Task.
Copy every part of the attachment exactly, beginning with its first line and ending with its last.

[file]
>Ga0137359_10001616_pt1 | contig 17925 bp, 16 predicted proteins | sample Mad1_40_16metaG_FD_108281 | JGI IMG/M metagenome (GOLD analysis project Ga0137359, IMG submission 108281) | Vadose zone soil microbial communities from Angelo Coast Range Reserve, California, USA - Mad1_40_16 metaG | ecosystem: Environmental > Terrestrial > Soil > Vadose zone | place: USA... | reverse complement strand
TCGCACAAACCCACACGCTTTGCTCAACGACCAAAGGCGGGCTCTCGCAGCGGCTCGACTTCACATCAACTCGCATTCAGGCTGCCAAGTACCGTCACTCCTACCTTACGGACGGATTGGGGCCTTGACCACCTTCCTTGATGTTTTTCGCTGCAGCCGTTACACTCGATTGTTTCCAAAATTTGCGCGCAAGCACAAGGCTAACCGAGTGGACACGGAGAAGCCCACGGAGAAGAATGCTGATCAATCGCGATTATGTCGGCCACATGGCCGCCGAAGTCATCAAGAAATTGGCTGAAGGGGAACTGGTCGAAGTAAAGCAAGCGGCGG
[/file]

>Ga0137359_10001616_pt1 | contig 17925 bp, 16 predicted proteins | sample Mad1_40_16metaG_FD_108281 | JGI IMG/M metagenome (GOLD analysis project Ga0137359, IMG submission 108281) | Vadose zone soil microbial communities from Angelo Coast Range Reserve, California, USA - Mad1_40_16 metaG | ecosystem: Environmental > Terrestrial > Soil > Vadose zone | place: USA... | reverse complement strand
TCGCACAAACCCACACGCTTTGCTCAACGACCAAAGGCGGGCTCTCGCAGCGGCTCGACTTCACATCAACTCGCATTCAGGCTGCCAAGTACCGTCACTCCTACCTTACGGACGGATTGGGGCCTTGACCACCTTCCTTGATGTTTTTCGCTGCAGCCGTTACACTCGATTGTTTCCAAAATTTGCGCGCAAGCACAAGGCTAACCGAGTGGACACGGAGAAGCCCACGGAGAAGAATGCTGATCAATCGCGATTATGTCGGCCACATGGCCGCCGAAGTCATCAAGAAATTGGCTGAAGGGGAACTGGTCGAAGTAAAGCAAGCGGCGG